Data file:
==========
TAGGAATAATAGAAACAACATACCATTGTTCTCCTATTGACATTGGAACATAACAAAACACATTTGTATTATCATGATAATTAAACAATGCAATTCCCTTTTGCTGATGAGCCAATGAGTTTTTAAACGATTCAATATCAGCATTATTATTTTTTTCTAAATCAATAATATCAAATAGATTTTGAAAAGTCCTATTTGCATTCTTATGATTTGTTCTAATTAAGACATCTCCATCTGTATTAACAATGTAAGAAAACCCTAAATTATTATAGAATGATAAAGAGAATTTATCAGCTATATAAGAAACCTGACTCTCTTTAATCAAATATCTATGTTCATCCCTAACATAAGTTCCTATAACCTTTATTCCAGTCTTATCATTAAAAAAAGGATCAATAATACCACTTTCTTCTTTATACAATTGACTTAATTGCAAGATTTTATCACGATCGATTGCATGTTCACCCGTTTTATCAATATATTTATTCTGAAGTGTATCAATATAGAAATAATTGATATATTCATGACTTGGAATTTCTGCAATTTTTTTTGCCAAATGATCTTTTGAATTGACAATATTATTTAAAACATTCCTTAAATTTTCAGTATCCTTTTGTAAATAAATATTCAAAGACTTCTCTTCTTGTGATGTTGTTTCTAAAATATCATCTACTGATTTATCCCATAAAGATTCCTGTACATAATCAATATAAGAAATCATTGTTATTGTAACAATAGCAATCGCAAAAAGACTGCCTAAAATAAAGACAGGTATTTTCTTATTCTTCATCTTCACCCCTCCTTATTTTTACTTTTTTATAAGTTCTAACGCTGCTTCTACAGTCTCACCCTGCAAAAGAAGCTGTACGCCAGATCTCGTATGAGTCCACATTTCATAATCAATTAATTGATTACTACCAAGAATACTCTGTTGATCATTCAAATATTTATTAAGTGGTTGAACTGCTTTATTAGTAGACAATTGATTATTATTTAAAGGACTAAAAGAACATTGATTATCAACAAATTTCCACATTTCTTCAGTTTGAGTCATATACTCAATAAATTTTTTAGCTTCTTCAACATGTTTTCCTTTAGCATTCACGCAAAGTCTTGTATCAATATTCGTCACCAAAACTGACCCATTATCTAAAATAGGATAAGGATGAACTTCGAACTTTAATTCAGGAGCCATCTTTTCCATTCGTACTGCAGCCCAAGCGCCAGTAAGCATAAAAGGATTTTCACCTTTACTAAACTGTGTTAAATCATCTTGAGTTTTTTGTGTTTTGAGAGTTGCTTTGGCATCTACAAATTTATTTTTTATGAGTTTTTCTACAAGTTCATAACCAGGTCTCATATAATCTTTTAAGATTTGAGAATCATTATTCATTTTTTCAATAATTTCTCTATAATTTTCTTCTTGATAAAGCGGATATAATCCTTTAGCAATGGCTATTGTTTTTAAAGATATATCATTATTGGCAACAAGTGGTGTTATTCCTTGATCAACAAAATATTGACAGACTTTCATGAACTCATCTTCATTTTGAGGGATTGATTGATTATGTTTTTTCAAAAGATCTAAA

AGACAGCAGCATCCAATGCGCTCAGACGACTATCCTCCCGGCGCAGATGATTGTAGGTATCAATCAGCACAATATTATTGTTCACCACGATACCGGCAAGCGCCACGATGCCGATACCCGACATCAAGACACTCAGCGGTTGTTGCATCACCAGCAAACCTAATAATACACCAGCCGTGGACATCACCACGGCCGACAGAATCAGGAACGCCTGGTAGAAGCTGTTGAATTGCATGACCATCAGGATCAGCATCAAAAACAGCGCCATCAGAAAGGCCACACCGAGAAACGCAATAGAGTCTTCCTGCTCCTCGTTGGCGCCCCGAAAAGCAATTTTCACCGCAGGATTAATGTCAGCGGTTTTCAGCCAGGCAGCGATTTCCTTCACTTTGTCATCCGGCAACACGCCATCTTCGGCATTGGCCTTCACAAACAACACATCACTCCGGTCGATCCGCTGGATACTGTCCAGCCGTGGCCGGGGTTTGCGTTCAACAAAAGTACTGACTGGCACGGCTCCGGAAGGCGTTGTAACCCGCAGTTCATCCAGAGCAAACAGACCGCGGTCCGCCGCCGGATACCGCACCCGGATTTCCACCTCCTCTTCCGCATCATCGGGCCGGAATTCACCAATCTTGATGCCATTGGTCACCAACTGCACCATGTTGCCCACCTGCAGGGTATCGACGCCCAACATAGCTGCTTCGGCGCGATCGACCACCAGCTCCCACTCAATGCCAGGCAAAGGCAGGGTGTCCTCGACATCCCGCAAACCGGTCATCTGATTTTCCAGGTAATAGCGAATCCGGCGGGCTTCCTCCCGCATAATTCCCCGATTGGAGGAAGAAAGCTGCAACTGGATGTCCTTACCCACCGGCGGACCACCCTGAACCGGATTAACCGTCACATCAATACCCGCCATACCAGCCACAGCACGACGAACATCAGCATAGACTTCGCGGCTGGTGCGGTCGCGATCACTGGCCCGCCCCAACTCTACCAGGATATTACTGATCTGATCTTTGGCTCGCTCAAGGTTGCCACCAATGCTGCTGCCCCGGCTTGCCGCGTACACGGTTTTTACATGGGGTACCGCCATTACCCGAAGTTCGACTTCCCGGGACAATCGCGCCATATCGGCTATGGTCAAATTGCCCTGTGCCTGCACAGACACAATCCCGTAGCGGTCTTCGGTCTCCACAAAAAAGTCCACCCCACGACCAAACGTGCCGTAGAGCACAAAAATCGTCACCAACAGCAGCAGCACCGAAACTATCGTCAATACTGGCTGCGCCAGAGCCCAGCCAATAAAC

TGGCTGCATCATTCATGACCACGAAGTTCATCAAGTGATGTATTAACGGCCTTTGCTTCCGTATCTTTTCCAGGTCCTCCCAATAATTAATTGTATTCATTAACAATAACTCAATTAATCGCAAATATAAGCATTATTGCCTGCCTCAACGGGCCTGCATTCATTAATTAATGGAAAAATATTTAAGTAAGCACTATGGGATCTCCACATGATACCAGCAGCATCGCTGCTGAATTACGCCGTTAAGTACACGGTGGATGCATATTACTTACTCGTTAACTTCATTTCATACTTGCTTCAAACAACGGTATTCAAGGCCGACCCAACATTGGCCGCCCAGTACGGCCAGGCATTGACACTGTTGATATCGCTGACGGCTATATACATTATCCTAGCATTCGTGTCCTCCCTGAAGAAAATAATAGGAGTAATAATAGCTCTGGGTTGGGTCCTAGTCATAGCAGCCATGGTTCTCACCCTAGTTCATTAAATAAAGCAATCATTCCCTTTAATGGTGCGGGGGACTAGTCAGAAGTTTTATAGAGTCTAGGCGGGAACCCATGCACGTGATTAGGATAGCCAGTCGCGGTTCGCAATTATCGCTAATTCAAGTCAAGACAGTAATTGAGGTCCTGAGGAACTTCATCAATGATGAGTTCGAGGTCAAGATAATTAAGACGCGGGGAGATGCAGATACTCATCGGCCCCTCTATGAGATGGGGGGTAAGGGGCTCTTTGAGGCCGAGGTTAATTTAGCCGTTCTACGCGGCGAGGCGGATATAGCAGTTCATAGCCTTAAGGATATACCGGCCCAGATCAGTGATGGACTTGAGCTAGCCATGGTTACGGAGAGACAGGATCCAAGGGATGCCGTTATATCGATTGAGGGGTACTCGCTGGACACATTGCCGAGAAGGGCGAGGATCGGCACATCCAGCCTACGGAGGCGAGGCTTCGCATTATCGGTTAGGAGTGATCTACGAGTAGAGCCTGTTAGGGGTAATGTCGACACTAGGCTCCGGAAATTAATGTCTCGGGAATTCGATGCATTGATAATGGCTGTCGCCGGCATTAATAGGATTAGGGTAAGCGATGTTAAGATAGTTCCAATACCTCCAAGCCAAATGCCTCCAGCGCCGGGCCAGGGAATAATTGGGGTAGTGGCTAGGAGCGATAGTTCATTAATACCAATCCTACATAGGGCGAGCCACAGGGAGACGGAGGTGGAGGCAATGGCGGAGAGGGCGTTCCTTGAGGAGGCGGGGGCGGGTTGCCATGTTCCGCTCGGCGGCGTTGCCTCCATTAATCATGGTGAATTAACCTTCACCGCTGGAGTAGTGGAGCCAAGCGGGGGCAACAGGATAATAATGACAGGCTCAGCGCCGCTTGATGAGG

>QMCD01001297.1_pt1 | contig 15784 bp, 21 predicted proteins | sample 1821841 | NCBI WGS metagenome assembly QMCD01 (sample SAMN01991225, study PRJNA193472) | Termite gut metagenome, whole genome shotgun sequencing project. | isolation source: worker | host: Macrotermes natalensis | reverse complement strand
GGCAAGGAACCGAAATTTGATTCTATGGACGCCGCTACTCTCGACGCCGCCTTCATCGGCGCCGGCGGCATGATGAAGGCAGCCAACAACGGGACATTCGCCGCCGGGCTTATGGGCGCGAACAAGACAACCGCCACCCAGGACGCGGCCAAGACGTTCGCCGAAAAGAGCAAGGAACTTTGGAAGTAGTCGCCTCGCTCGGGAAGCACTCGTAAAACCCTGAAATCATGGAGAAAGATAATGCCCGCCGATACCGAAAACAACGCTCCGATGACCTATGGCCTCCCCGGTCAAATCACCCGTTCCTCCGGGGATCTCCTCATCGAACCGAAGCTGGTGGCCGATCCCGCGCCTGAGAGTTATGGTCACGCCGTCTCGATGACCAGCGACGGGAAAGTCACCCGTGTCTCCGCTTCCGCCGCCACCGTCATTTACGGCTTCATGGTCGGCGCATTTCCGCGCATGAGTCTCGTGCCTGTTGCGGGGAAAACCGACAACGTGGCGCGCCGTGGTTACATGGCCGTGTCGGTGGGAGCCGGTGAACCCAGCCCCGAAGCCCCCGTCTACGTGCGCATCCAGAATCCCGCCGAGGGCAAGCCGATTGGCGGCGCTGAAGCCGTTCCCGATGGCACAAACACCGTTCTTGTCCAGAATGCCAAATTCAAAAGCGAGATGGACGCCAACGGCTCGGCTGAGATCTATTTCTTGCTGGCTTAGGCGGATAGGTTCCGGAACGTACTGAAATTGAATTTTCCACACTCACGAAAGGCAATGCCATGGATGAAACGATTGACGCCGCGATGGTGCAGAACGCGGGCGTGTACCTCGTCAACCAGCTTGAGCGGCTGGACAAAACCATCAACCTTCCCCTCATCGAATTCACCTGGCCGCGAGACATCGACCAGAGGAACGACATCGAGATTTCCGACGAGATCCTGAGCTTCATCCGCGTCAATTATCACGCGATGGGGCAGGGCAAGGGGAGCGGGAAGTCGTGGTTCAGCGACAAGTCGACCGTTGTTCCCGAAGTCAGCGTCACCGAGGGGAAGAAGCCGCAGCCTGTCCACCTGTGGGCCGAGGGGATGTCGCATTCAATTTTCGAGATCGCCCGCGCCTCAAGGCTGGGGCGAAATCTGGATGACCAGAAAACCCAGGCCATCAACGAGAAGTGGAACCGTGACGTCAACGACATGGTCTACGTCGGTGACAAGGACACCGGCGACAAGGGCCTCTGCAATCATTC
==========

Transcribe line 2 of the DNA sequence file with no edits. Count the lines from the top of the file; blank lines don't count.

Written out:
AGACAGCAGCATCCAATGCGCTCAGACGACTATCCTCCCGGCGCAGATGATTGTAGGTATCAATCAGCACAATATTATTGTTCACCACGATACCGGCAAGCGCCACGATGCCGATACCCGACATCAAGACACTCAGCGGTTGTTGCATCACCAGCAAACCTAATAATACACCAGCCGTGGACATCACCACGGCCGACAGAATCAGGAACGCCTGGTAGAAGCTGTTGAATTGCATGACCATCAGGATCAGCATCAAAAACAGCGCCATCAGAAAGGCCACACCGAGAAACGCAATAGAGTCTTCCTGCTCCTCGTTGGCGCCCCGAAAAGCAATTTTCACCGCAGGATTAATGTCAGCGGTTTTCAGCCAGGCAGCGATTTCCTTCACTTTGTCATCCGGCAACACGCCATCTTCGGCATTGGCCTTCACAAACAACACATCACTCCGGTCGATCCGCTGGATACTGTCCAGCCGTGGCCGGGGTTTGCGTTCAACAAAAGTACTGACTGGCACGGCTCCGGAAGGCGTTGTAACCCGCAGTTCATCCAGAGCAAACAGACCGCGGTCCGCCGCCGGATACCGCACCCGGATTTCCACCTCCTCTTCCGCATCATCGGGCCGGAATTCACCAATCTTGATGCCATTGGTCACCAACTGCACCATGTTGCCCACCTGCAGGGTATCGACGCCCAACATAGCTGCTTCGGCGCGATCGACCACCAGCTCCCACTCAATGCCAGGCAAAGGCAGGGTGTCCTCGACATCCCGCAAACCGGTCATCTGATTTTCCAGGTAATAGCGAATCCGGCGGGCTTCCTCCCGCATAATTCCCCGATTGGAGGAAGAAAGCTGCAACTGGATGTCCTTACCCACCGGCGGACCACCCTGAACCGGATTAACCGTCACATCAATACCCGCCATACCAGCCACAGCACGACGAACATCAGCATAGACTTCGCGGCTGGTGCGGTCGCGATCACTGGCCCGCCCCAACTCTACCAGGATATTACTGATCTGATCTTTGGCTCGCTCAAGGTTGCCACCAATGCTGCTGCCCCGGCTTGCCGCGTACACGGTTTTTACATGGGGTACCGCCATTACCCGAAGTTCGACTTCCCGGGACAATCGCGCCATATCGGCTATGGTCAAATTGCCCTGTGCCTGCACAGACACAATCCCGTAGCGGTCTTCGGTCTCCACAAAAAAGTCCACCCCACGACCAAACGTGCCGTAGAGCACAAAAATCGTCACCAACAGCAGCAGCACCGAAACTATCGTCAATACTGGCTGCGCCAGAGCCCAGCCAATAAAC